Because talking is my thing, you can imagine how excited I was when my fellow USAA influencer Ron Fugle invited me to be on an episode of Fire and Adjust. Ron has an amazing mission of helping his listeners save time, money, aggravation and possibly even your hair when starting their journey. And he’s providing this all to help and support the military community in a very tangible way.
I’ve heard many of his interviews and there is always so much wisdom and advice to gleen from the guests and himself. So I wanted to make sure you knew about what he is doing and had an opportunity to listen in to our show!
Interview with Judy Davis, The Direction Diva on Fire and Adjust:
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Being a lifestyle blogger means that I have to juggle lots of tasks. From planning and writing to marketing and analytics there is always something to be working on. Lately though, I’ve been burning the candle at both ends which has forced me to find tools that help me work smarter not harder. As you know, transitioning to life as a technology goddess has been a huge help thanks to my Verizon Buzz friends (read more about how I use tech, Twitter chats, Hotspots and Mastering the Cloud to be more productive). And I’m always learning more. In fact in the last couple of months I’ve taken to utilizing 3 simple tools to help improve my overall blog quality and wanted to share them with you!
3 Simple Tools to Instantly Improve Your Blog Quality [click to continue reading …]
In case you missed the ground moving or the fireworks lighting up the sky…on Saturday I turned 50. Yes I Judy Davis, The Direction Diva am 50 years old, half a century the big 5-OHHH! Some people would be sad, but I did that at 35…no 50 this birthday I am excited about.
Not because of my wrinkles or laugh lines, not because of my gravity-challenged body parts and DEFINATELY not because I creek and pop a little more than I used to. Being 50 is awesome because:
1. I have skills that keep me from doing stupid stuff all over again.
2. I can say I’m sorry and mean it.
3. I am able to admit to my short-comings with complete unapologetic acceptance.
4. I know how to change what I can and let go of the rest.
5. I don’t have to know everything.
6. I am not afraid to ask for help.
7. I have loved, lost , battled back and rose up only to realize that I really can handle whatever life throws at me.
8. I’ve come to realize that one can be selfish and selfless all at the same time.
9. I really am stronger that I ever knew I could be.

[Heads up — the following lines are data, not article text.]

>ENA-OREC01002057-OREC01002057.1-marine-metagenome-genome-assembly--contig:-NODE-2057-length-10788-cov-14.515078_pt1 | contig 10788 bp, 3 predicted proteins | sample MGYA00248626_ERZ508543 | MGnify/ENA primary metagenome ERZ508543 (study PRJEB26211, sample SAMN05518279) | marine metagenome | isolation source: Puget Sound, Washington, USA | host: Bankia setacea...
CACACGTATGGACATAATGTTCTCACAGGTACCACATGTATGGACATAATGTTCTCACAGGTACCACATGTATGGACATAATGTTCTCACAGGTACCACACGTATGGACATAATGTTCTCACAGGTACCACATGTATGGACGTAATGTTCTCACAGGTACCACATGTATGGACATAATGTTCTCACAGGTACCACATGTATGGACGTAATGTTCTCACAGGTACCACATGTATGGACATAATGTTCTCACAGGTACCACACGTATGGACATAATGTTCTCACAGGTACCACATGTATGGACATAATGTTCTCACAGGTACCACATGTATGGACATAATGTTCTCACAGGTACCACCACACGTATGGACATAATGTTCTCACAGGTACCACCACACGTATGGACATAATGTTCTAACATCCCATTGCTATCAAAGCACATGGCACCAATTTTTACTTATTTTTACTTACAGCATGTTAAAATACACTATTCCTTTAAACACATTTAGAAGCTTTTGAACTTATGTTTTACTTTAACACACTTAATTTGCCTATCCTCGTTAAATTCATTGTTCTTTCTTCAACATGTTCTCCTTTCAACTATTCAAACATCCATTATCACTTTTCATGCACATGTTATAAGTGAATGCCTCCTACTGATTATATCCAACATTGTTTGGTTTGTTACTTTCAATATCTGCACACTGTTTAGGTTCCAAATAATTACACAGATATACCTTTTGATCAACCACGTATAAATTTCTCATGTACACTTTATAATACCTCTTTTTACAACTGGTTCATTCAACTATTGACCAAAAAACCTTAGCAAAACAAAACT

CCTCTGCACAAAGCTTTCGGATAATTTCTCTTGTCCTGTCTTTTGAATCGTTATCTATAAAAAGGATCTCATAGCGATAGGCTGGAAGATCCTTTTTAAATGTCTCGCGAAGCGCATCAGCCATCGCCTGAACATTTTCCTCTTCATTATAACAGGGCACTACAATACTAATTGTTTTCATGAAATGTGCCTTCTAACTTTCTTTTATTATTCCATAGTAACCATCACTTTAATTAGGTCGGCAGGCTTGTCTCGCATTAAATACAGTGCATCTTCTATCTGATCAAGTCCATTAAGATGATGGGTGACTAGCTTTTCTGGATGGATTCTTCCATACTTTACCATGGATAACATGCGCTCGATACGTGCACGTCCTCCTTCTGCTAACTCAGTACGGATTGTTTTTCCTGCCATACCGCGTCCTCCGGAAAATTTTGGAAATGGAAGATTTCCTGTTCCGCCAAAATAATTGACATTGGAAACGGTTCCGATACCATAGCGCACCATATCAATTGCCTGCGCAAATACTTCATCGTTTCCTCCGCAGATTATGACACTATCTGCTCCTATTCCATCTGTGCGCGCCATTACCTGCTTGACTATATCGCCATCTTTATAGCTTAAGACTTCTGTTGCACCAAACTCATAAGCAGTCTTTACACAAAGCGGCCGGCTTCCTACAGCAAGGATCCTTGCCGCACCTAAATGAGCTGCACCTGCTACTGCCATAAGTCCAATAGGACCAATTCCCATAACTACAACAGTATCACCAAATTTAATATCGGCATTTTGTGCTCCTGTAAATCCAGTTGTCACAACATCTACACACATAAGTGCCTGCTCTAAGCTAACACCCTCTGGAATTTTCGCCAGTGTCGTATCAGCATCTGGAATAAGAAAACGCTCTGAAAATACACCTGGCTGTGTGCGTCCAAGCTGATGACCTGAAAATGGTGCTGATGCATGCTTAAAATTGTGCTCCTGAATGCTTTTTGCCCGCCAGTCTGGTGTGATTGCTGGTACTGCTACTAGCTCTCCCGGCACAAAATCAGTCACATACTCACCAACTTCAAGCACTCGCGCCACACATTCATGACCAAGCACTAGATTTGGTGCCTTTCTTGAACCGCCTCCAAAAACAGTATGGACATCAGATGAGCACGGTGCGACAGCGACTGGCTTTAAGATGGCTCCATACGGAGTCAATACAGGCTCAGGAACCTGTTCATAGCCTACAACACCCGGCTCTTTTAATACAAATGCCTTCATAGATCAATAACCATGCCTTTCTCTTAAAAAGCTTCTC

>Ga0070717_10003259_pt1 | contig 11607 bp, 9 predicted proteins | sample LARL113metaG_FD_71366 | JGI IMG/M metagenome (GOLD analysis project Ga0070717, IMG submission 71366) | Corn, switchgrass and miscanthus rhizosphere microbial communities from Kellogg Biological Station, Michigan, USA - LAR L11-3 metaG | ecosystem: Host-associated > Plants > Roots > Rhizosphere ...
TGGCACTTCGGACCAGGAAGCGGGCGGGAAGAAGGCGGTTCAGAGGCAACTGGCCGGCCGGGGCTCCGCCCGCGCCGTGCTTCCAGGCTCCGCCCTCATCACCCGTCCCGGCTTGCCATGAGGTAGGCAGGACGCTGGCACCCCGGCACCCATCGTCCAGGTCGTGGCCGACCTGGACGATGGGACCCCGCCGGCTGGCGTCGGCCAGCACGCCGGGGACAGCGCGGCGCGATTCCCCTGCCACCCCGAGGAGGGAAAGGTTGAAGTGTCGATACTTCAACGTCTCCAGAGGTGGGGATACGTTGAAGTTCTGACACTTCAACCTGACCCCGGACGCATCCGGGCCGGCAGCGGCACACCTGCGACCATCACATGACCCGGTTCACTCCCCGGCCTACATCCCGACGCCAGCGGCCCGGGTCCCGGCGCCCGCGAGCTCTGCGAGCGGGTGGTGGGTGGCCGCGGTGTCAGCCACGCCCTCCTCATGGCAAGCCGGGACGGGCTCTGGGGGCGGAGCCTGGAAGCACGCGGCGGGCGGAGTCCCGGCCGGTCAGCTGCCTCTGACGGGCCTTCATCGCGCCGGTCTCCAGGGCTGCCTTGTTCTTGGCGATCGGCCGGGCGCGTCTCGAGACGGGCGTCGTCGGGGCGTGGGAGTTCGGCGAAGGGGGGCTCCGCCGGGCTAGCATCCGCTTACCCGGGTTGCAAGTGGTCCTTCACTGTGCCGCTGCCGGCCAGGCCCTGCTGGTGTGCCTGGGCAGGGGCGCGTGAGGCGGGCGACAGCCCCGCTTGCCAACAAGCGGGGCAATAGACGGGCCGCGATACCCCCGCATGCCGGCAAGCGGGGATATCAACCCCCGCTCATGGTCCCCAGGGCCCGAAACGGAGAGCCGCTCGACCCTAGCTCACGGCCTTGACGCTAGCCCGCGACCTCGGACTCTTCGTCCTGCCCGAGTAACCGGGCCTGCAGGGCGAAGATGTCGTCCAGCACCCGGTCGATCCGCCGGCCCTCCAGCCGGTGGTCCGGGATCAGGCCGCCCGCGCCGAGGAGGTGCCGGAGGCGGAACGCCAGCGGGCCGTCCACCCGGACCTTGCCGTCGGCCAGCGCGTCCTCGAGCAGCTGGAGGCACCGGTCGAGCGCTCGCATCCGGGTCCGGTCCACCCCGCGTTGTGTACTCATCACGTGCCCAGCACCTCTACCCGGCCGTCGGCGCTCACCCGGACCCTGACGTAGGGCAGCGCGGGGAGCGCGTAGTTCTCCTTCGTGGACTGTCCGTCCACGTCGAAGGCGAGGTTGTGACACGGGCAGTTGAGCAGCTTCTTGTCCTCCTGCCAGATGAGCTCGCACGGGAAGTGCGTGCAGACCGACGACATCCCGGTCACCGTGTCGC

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PTSD & Identity: 4 Ways to Begin Healing
by guest blogger Michele Rosenthal
A military spouse once said to me, “PTSD is like a stranger that sneaks into the house and hides in the shadows. For a while you can feel there’s a new presence but because you can’t see it you think maybe you’re just imagining the change. Then something happens; a light shines in the shadows and someone you don’t recognize steps forward.”
This description brilliantly captures the assault on identity that posttraumatic stress disorder causes. Many survivors describe it as a distinct “before” and “after” self. They notice that priorities and values change; interests and activities shift; and desires and objectives alter. When you ask a survivor to explain the transformation he often has no answer. The changes are driven by subconscious needs; survivors watch as detached observers while their lives, relationships and careers experience upheaval and disintegration.
Although there isn’t any one-size-fits-all recovery process there are many ways to heal PTSD. At the center of each unique process lies one universal element: a renegotiation of the self.
The Post-Trauma Identity Crisis
PTSD activates (and then doesn’t allow the deactivation of) the sympathetic nervous system. On a neurophysiological level this alters survivors all the way down to each individual cell. From dysfunctional brain structures to habituated survival responses PTSD puts in place disruptive and addictive behaviors designed to establish a sense of safety and control. Though many survivors are aware of the negative changes they feel powerless to stop them. Here is the core of the identity crisis after trauma: You’re not who you used to be in the past; you’re not who you’d like to become in the future; and you are powerless over much of who you are in the present.
This sensation of powerlessness often leads to self-hate, plus feelings of being less than, uselessness (i.e. unable to protect oneself or loved ones), and an inability to professionally perform with reliability and skill. The light shines in the shadows and suddenly a proud soldier turns into a person he no longer feels good about.
Attempting to heal while experiencing a sensation of self-loathing, loss or confusion makes it even harder to feel safe and in control. There is, however, a way to restore a positive sense of self: A healing process with identity reconstruction as a central theme can help turn your soldier back into your partner in ways that are grounded, deliberate, genuine and authentic.
Four Ways Trauma Affects Identity [click to continue reading …]